'Happy am I, that have a man so bold,
That dares do justice on my proper son;
And not less happy, having such a son,
That would deliver up his greatness so
Into the hands of justice.' You did commit me:
For which, I do commit into your hand
The unstained sword that you have used to bear;
With this remembrance, that you use the same
With the like bold, just and impartial spirit
As you have done 'gainst me. There is my hand.
You shall be as a father to my youth:
My voice shall sound as you do prompt mine ear,
And I will stoop and humble my intents
To your well-practised wise directions.
And, princes all, believe me, I beseech you;
My father is gone wild into his grave,
For in his tomb lie my affections;
And with his spirit sadly I survive,
To mock the expectation of the world,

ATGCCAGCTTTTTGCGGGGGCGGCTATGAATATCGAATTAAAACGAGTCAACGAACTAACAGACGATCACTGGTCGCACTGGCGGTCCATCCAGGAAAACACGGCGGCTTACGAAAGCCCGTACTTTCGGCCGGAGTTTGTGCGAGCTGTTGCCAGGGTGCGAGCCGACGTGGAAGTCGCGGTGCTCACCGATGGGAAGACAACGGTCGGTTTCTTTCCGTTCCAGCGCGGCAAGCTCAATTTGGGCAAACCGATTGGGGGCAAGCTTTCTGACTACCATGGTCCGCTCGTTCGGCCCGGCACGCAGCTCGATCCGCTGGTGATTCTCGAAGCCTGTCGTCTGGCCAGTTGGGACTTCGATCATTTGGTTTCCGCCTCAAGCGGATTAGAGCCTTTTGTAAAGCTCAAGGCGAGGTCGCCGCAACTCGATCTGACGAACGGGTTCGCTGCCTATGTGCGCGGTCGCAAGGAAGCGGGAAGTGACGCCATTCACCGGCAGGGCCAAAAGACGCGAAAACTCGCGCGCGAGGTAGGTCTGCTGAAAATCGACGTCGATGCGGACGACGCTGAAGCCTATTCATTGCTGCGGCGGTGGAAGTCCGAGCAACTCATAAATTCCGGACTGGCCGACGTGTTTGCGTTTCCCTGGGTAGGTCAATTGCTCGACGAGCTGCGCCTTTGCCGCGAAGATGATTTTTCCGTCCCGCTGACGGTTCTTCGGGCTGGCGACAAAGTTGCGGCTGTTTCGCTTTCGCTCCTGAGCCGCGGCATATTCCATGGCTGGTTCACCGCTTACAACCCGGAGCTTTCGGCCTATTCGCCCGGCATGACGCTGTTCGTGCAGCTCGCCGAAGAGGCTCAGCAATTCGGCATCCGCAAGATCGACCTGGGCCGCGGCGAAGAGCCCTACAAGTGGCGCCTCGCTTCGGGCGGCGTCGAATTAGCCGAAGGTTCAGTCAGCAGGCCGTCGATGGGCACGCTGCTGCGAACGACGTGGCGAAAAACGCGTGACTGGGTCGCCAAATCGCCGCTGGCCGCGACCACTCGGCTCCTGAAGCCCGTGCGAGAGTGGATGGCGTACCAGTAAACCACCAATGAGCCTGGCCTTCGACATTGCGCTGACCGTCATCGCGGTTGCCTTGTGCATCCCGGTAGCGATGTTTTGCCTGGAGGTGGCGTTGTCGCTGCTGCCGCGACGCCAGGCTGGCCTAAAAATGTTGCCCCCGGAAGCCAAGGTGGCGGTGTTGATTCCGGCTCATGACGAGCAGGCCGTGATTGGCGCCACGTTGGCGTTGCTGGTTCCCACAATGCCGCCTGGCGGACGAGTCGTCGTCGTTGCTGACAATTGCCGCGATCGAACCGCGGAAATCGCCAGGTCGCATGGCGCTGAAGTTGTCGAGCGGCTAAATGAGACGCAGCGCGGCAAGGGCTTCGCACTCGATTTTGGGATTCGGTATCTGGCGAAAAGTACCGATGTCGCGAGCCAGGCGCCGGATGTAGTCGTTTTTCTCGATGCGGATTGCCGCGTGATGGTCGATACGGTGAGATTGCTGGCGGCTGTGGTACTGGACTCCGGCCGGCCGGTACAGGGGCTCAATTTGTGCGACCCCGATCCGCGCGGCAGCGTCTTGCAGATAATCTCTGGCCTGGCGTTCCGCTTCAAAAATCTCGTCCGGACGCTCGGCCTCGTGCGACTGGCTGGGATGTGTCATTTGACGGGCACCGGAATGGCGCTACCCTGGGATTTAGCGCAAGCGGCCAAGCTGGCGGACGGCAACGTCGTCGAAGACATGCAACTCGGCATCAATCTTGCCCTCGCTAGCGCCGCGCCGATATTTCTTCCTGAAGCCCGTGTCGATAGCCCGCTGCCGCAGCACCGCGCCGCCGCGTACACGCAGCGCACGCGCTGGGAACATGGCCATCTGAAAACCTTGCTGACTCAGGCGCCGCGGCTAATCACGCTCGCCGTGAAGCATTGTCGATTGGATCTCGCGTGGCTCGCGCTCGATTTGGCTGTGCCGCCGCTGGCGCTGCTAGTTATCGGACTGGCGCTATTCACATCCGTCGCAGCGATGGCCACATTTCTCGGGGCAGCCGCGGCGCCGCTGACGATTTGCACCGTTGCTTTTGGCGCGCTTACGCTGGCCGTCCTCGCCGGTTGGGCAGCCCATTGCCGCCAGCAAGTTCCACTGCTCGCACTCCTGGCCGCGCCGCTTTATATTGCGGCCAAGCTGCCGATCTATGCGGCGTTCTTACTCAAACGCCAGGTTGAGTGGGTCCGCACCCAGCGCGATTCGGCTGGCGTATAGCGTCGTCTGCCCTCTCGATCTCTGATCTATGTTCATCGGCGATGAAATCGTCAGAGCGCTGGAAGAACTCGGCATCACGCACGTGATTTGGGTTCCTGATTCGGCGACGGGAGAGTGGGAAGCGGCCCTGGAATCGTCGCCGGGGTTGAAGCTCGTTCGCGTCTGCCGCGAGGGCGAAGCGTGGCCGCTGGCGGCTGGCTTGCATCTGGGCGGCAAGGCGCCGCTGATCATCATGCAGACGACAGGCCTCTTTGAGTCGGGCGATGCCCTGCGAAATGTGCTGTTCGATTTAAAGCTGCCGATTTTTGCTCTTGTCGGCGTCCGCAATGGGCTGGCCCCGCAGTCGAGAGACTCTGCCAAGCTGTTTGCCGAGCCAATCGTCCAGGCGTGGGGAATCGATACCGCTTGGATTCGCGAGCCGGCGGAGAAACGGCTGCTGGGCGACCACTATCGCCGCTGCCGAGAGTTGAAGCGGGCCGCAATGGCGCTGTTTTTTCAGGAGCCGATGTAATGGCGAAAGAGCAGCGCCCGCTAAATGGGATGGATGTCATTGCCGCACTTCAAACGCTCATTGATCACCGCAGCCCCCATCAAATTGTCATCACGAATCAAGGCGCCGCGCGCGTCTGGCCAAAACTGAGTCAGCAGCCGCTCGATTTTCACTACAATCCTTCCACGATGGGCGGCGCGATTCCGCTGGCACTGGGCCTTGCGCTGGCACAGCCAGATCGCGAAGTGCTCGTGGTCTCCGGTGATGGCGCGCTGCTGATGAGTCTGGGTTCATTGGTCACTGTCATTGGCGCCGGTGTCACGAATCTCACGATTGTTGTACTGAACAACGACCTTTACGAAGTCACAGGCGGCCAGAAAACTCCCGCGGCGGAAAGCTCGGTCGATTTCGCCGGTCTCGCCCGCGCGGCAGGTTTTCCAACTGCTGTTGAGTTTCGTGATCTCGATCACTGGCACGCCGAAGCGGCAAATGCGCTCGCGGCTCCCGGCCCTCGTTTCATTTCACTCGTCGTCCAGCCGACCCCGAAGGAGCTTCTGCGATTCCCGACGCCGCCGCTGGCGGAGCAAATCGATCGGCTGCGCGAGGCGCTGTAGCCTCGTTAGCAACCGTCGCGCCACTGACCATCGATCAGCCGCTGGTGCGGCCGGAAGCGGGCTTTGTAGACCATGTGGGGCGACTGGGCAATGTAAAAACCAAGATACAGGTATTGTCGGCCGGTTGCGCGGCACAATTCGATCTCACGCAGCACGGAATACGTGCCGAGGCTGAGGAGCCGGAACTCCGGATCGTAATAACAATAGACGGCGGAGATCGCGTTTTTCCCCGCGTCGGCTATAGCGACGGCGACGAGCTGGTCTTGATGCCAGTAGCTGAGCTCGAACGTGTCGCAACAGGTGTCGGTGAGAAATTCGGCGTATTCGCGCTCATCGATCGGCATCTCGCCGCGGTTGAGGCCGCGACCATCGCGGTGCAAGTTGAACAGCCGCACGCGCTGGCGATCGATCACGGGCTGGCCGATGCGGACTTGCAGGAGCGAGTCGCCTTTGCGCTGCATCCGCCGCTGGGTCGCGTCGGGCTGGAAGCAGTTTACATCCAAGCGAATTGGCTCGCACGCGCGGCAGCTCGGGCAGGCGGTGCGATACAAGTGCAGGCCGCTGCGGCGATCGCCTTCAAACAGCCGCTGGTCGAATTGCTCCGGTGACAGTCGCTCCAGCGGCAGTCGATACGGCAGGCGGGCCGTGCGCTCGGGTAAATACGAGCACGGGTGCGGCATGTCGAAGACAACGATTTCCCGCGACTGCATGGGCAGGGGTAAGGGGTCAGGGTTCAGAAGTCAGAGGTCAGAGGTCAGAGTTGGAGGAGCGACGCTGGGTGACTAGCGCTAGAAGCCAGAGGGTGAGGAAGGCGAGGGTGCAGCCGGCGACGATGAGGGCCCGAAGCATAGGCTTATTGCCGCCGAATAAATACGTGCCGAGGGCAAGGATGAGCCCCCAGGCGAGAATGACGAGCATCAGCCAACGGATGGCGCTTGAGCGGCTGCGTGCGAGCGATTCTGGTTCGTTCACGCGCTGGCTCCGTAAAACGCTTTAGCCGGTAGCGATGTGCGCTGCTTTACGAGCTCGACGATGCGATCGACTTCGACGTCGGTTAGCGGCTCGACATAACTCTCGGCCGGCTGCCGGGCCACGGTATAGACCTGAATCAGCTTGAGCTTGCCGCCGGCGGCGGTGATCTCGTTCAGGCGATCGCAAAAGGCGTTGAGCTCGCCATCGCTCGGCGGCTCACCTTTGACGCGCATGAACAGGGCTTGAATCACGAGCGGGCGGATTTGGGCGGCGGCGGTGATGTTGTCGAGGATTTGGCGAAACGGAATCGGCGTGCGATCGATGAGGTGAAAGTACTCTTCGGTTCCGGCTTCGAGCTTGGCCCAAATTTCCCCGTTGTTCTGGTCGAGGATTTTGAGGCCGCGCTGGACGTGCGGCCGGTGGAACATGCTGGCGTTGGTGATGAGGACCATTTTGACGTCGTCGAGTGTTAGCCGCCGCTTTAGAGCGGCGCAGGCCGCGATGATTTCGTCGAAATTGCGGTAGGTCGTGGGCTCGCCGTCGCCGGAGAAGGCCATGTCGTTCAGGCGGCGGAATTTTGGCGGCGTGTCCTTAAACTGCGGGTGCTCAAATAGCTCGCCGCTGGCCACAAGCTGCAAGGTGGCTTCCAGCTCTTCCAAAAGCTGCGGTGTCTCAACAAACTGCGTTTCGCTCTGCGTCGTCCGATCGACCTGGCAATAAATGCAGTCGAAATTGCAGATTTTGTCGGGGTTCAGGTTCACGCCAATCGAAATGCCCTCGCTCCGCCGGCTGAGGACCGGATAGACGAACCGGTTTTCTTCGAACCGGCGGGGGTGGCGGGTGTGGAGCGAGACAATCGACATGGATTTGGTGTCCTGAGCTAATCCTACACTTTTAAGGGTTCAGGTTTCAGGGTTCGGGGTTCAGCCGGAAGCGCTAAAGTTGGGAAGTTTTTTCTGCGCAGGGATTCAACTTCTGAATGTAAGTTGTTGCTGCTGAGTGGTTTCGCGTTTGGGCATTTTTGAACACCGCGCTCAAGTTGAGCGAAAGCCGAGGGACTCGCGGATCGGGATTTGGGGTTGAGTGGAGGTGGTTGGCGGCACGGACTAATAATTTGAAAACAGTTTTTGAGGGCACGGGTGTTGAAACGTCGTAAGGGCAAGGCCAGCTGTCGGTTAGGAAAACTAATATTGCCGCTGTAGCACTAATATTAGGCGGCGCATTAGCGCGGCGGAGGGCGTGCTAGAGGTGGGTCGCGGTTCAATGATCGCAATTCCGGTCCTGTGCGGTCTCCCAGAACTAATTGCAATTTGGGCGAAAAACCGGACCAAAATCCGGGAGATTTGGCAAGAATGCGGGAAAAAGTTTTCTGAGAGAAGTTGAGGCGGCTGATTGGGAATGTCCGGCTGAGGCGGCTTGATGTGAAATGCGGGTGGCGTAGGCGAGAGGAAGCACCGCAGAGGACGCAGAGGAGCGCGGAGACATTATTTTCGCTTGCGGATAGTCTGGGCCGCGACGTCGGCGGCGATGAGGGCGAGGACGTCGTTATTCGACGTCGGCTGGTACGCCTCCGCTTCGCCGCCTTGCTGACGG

To frustrate prophecies and to raze out
Rotten opinion, who hath writ me down
After my seeming. The tide of blood in me
Hath proudly flow'd in vanity till now:
Now doth it turn and ebb back to the sea,
Where it shall mingle with the state of floods
And flow henceforth in formal majesty.
Now call we our high court of parliament:
And let us choose such limbs of noble counsel,
That the great body of our state may go
In equal rank with the best govern'd nation;
That war, or peace, or both at once, may be
As things acquainted and familiar to us;
In which you, father, shall have foremost hand.
Our coronation done, we will accite,
As I before remember'd, all our state:
And, God consigning to my good intents,
No prince nor peer shall have just cause to say,
God shorten Harry's happy life one day!
| Henry IV, part 2
| Act 5, Scene 2